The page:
Mental Health Service Need and Use in the Aftermath of Hurricane Sandy: Findings in a Population-Based Sample of New York City Residents

Sarah R. Lowe, Laura Sampson, Oliver Gruebner, Sandro Galea

Research output: Contribution to journalArticle

10 Scopus citations

Abstract

The majority of disaster survivors suffering from psychiatric disorders do not utilize mental health services. Only one study to date has explored postdisaster service use after Hurricane Sandy, and the disaster literature is further limited by a lack of attention to survivors’ perceived need for services. We drew on data from a population-based sample of adults living in New York City neighborhoods that were most severely affected by Hurricane Sandy (N = 454). Less than 10 % of participants reported service needs (7.8 %) and service use (4.4 %) since the hurricane, 5.9 % were classified as having unmet needs (i.e., needs without use), and 2.5 % as using services without needs. Predictors of unmet mental health service needs included younger age, male gender, higher education, and exposure to more disaster-related stressors. The results suggest that efforts to reduce unmet postdisaster service needs could focus on reaching survivors with these characteristics.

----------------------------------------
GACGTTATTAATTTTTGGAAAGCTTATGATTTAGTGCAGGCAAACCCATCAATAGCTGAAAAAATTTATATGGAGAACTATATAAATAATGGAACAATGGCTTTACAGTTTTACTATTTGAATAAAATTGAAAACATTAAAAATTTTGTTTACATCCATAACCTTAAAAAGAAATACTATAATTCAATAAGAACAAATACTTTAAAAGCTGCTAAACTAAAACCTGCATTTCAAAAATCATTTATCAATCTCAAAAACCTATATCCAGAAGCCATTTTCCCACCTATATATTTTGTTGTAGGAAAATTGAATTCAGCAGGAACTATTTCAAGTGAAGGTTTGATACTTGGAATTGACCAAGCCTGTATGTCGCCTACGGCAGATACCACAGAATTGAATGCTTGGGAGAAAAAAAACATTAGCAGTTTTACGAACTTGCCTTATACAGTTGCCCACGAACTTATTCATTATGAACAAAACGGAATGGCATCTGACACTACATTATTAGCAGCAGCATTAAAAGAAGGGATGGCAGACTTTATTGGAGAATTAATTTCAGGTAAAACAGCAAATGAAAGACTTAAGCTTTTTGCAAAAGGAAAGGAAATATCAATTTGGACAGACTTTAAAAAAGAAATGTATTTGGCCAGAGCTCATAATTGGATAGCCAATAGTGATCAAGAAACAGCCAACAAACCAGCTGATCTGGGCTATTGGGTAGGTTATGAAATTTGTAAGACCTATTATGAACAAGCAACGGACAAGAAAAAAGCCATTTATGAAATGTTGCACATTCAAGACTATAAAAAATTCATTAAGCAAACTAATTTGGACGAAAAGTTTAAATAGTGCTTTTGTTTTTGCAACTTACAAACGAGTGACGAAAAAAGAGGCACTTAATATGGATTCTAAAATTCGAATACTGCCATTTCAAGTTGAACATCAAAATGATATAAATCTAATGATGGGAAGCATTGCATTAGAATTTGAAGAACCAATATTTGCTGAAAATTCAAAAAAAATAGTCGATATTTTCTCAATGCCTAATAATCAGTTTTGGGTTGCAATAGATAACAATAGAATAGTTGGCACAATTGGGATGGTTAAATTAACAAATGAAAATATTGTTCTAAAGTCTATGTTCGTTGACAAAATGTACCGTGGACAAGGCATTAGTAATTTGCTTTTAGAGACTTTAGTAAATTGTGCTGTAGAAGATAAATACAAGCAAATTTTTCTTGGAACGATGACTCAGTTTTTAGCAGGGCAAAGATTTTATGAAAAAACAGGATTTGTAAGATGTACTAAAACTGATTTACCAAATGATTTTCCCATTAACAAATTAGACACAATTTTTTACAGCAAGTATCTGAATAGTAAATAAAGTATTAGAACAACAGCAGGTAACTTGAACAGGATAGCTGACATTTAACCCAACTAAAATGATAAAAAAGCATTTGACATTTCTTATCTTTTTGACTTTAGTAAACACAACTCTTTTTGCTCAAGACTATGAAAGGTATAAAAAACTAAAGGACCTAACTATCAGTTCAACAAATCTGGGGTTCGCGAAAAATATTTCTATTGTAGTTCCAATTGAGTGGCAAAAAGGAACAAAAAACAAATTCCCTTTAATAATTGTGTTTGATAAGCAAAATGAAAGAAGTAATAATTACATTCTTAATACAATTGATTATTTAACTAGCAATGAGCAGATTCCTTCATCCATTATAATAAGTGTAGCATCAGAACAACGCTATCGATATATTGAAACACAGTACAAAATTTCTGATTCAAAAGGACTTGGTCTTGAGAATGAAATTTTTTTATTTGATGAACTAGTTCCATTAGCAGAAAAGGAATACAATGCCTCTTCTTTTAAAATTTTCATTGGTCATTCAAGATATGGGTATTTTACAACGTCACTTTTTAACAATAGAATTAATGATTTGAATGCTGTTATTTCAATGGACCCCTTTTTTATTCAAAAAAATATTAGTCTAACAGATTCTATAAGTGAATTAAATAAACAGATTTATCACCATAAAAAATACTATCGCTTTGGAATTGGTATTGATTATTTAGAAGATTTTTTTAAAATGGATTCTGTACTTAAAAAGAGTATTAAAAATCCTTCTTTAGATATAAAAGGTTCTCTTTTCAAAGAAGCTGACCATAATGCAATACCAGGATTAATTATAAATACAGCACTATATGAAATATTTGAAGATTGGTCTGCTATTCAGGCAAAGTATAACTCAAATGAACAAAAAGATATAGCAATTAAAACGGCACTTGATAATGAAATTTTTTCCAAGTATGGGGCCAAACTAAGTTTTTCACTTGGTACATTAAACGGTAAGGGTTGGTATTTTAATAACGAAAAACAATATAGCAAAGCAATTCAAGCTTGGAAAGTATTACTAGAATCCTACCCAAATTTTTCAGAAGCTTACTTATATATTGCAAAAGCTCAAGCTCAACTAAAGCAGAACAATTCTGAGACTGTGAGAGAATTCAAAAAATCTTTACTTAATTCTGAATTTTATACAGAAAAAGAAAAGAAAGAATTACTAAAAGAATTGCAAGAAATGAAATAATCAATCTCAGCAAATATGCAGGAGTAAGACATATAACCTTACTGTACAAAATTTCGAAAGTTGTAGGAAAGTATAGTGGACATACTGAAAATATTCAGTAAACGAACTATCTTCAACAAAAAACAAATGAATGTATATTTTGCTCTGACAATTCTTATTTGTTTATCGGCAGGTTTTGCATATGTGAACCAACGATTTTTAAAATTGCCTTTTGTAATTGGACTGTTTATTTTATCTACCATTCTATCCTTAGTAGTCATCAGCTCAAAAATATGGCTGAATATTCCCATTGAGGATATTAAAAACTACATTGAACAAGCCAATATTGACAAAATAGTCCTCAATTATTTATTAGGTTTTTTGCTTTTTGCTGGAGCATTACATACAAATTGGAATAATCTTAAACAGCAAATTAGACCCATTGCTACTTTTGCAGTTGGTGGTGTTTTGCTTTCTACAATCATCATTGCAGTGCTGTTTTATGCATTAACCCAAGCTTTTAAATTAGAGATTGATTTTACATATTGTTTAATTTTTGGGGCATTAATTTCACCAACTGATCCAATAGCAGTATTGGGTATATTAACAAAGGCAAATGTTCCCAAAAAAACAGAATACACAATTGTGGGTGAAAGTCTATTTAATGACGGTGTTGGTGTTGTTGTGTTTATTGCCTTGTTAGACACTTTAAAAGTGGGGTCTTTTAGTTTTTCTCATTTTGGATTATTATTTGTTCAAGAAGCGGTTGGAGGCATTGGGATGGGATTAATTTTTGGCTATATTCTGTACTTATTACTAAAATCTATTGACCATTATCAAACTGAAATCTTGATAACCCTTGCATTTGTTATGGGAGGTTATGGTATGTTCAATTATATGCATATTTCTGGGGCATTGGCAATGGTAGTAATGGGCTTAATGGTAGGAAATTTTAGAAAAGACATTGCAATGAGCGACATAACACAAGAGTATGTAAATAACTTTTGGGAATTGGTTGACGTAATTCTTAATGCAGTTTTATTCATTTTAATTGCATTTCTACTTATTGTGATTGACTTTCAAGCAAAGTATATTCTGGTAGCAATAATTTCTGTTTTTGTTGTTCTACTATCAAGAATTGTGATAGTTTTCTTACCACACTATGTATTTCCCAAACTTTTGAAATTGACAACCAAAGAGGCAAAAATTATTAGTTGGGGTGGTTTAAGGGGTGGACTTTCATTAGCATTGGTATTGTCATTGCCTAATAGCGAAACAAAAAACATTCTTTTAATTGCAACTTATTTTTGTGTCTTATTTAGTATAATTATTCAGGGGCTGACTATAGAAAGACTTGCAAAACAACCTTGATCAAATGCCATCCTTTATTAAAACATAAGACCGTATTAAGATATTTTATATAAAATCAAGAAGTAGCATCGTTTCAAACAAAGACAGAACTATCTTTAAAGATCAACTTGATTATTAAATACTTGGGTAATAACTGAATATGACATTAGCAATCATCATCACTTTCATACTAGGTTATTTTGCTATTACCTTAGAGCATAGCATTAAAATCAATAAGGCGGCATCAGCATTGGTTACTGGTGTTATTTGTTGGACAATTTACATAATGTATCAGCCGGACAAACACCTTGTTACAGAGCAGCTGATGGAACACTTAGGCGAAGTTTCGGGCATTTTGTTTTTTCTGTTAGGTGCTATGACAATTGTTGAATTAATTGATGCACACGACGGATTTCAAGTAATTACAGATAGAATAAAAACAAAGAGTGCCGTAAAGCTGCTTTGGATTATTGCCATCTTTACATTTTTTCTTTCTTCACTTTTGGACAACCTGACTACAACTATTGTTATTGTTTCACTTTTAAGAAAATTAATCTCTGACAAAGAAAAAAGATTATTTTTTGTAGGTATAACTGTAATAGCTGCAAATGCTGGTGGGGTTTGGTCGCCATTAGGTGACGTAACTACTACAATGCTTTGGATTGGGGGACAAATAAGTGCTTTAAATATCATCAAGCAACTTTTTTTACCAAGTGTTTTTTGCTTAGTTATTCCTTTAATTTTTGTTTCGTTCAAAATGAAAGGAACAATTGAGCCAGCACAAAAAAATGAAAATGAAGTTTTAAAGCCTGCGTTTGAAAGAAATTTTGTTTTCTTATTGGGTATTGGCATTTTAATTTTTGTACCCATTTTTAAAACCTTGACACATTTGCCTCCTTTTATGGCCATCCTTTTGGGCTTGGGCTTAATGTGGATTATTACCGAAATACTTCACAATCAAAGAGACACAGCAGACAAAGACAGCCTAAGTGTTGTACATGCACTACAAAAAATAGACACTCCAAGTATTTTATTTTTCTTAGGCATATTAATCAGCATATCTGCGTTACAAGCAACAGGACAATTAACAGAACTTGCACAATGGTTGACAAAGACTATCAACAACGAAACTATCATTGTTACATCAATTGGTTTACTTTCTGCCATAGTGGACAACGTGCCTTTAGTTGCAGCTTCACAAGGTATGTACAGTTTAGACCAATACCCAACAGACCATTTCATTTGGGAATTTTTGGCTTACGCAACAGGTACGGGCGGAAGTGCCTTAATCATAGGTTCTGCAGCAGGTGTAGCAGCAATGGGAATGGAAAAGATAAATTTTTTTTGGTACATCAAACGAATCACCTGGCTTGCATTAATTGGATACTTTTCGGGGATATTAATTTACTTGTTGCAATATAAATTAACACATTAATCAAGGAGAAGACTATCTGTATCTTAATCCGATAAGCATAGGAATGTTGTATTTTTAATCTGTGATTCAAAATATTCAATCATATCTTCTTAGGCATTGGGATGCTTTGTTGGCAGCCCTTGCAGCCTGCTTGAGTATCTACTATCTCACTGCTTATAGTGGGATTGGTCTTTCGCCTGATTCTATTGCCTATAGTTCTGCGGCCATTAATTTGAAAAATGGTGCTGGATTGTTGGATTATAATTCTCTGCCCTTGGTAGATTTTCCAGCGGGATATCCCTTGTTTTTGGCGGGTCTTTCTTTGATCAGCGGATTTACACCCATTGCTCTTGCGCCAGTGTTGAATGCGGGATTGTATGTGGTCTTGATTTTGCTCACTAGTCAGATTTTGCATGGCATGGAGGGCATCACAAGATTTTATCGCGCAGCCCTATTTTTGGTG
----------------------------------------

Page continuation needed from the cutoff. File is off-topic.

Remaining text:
Original languageEnglish
Pages (from-to)25-31
Number of pages7
JournalCommunity Mental Health Journal
Volume52
Issue number1
DOIs
StatePublished - 1 Jan 2016

Keywords

  • Hurricane Sandy
  • Mental health needs
  • Mental health service utilization
  • Natural disasters
  • Posttraumatic stress

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